Mr. ALEX. HAGGART (Winnipeg).
I listened with a good deal of interest to the hon. member for Westmorland (Mr. Emmerson), who held a brief for his colleague, the Minister of Public Works. And he followed the usual tactics-'No case; abuse the plaintiff's attorney.' There were the usual charges of exaggeration and insinuation. But it appeared to me, upon an attentive hearing of what has been said * by both sides, that the hon. member for York (Mr. Crocket) was. very clear, very distinct and very direct in his charges. He framed an indictment covering a direct charge of maladministration, and every count in that indictment was in unmis-takeable Anglo-Saxon. The parties against whom these charges were directed are the Minister of Public Works and his political friends from the province of New Brunswick. The minister is charged with being
at least an accessory before the fact in that he enabled these political friends of his- and social friends also; I believe they were called cronies-to make money from the public treasury in a way which the statutes forbid. It was not an evasion of the statute which required works of this kind to be let on tender, but it was a direct violation of that statute. The statute says that it must be by tender. The minister (Mr. Pugsley) himself tries to get away from that and to say that this case comes within the exceptance that exceptions are allowed. He says this was a case of urgency and so comes within the exceptions. If that were the case, why in Heaven's name did he advertise for tenders? No doubt after he had determined to give these men that work to do his attention was called to the fact that work of this nature must be given by tender. Was this a case of emergency? We are told by the counsel for the Minister of Public Works that this matter was brought before the late Hon. Mr. Tarte when he was Minister of Public Works and before some of his successors. Was it any more a case of urgency in 1908 than it had been when Mr. Tarte and his successors were in office?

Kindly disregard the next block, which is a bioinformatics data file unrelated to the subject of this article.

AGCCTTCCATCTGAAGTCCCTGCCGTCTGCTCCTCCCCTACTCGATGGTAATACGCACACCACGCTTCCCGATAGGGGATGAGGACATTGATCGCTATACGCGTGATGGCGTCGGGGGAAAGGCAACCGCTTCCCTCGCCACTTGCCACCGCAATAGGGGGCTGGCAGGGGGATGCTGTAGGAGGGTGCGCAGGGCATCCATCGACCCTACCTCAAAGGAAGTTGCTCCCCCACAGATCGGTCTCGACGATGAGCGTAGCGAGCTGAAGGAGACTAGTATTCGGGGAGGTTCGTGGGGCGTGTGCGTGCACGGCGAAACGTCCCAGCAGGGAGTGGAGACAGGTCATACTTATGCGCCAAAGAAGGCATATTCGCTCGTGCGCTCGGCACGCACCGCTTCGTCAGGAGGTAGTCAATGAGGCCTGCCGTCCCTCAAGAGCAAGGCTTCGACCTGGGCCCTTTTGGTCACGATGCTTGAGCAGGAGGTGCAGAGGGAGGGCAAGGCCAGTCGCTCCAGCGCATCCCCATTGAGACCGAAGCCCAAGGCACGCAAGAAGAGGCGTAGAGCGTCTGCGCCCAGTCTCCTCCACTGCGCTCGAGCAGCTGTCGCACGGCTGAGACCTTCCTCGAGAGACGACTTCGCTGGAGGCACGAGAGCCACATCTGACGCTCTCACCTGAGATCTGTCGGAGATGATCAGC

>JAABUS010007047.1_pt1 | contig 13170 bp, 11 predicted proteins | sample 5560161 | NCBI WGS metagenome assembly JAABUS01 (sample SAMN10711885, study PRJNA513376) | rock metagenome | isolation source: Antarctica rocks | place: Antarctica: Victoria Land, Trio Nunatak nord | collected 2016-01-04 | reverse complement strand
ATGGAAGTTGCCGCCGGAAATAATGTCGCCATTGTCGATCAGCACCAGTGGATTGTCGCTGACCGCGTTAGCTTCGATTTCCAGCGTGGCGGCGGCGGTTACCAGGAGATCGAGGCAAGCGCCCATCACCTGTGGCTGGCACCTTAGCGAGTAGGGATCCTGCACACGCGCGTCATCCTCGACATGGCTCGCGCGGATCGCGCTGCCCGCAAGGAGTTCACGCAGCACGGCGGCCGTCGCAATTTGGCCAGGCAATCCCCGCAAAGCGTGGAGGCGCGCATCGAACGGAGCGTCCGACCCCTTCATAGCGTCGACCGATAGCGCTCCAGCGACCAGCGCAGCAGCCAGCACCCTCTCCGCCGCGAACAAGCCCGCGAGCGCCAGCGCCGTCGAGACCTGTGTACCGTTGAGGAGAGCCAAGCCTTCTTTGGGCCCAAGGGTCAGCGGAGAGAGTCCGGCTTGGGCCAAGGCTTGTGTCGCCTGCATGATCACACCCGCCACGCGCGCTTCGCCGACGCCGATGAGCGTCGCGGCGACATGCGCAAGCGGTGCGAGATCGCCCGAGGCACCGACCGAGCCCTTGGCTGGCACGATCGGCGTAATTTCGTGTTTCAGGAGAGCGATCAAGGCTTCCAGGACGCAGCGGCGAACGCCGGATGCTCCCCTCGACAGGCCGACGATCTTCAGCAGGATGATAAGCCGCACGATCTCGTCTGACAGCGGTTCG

Topic: J. B. H.,